Eric Ries Needs a Better Editor (MVPs Explained)

Eric Ries’ The Lean Startup is a very successful book—and an even more successful movement—amongst product developers. Even if those in product development haven’t read the book, they talk about concepts introduced and popularized in it, such as the ‘Build-Measure-Learn’ cycle and Minimum Viable Products (MVPs).

When defining the ‘Build-Measure-Learn’ cycle, Ries explains that “the fundamental activity of a startup is to turn ideas into products, measure how customers respond, and then learn whether to pivot or persevere.” An MVP, he says, is “that version of the product that enables a full turn of the Build-Measure-Learn loop with a minimum amount of effort and the least amount of development time.”

Whenever I work with a new team, I inevitably hear the phrase “let’s just build an MVP”. Teams resort to this strategy when they are given work that either has a lot of unknowns, doesn’t clearly solve a user problem, or doesn’t align with the goals of their company. What these teams often mean, though, is “let’s build whatever we can build in the time frame that someone has set for us (or that we have set for ourselves) that gets us closer to our grand vision.” The MVP often ends up being a small Version One.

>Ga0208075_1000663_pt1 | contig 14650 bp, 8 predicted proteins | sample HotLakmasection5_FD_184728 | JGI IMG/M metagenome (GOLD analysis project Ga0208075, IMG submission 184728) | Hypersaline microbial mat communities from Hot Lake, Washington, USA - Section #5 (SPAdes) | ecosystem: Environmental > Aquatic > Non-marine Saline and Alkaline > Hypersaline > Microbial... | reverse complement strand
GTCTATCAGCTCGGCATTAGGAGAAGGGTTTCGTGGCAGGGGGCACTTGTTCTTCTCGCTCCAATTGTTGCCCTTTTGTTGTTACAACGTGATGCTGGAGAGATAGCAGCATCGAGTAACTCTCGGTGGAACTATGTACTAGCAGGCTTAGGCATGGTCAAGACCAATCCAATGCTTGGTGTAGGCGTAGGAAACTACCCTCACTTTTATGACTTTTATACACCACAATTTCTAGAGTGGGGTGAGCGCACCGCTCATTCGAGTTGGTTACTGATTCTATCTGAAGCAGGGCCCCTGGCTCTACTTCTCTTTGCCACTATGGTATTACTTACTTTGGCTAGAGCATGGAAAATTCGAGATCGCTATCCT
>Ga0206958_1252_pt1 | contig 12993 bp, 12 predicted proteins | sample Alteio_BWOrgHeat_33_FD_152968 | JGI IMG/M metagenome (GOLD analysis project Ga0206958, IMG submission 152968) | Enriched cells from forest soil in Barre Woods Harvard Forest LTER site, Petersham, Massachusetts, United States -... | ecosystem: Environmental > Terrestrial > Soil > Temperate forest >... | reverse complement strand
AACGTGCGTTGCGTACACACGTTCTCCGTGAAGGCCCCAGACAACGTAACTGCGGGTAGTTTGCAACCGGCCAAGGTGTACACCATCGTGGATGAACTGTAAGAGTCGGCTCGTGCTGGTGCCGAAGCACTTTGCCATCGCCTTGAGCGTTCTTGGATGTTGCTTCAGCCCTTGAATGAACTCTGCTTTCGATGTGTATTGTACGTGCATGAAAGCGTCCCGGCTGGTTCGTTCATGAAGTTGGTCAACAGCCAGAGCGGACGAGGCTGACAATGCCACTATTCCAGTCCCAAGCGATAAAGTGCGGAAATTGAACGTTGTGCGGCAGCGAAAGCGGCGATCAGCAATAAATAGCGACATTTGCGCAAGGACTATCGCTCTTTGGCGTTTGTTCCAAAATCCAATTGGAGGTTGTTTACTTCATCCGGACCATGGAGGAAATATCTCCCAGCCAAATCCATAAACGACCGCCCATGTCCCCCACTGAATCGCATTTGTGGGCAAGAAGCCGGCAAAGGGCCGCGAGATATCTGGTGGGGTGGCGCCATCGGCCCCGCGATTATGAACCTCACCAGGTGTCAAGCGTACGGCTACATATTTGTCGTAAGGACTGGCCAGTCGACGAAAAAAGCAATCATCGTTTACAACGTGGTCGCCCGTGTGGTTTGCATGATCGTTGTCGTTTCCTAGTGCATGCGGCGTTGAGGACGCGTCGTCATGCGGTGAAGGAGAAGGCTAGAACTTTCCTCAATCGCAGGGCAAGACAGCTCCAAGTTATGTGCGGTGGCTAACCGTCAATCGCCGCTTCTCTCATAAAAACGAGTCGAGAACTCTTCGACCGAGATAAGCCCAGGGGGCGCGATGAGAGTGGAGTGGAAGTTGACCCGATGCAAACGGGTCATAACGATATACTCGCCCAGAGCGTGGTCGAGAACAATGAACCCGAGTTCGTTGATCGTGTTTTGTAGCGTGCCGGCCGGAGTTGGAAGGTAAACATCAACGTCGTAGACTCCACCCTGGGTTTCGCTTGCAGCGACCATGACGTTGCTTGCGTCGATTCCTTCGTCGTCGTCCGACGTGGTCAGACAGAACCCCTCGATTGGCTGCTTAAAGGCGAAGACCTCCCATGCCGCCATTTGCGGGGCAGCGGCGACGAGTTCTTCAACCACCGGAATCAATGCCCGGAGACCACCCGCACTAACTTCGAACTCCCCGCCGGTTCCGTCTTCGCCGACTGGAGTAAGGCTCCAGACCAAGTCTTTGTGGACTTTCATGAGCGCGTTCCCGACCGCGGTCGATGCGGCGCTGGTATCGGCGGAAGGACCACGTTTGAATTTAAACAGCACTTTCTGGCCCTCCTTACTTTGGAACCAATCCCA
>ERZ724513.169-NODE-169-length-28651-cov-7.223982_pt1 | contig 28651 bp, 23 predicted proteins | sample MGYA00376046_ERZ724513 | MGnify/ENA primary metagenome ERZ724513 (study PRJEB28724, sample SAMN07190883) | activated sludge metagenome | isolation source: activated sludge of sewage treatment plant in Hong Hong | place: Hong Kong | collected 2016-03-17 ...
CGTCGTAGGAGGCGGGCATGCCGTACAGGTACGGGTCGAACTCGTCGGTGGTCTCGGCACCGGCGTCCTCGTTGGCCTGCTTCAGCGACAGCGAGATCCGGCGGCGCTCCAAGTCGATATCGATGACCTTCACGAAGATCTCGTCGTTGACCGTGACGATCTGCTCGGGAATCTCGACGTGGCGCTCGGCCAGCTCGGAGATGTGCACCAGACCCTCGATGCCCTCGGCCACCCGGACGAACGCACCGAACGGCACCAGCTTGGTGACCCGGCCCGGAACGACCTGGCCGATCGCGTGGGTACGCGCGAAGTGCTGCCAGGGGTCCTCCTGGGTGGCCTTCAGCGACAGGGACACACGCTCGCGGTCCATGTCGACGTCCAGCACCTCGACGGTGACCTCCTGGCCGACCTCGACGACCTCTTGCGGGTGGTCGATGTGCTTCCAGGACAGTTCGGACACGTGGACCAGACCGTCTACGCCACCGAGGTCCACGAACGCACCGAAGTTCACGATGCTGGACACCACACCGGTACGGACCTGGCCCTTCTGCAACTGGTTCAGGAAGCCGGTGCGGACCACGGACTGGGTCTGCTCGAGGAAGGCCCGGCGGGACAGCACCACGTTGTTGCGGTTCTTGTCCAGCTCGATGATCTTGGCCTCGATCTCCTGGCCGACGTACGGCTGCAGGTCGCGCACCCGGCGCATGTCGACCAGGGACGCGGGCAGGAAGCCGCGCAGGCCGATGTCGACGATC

Others in product development have noticed this too, and have proposed a variety of alternatives to ‘MVP’ as a way to capture the nuance of Ries’ definition of a product. Minimum Valuable Product, Minimum Viable Experiment, and Riskiest Assumption Tests are all alternatives that have been proposed in the last couple of years. In his post Death of the Minimum Viable Product!, Steve Cohn, CEO of Validately, shows that the use of the word ‘product’ caused confusion amongst product people because they interpreted it as a ‘releasable product’. His analysis is spot on.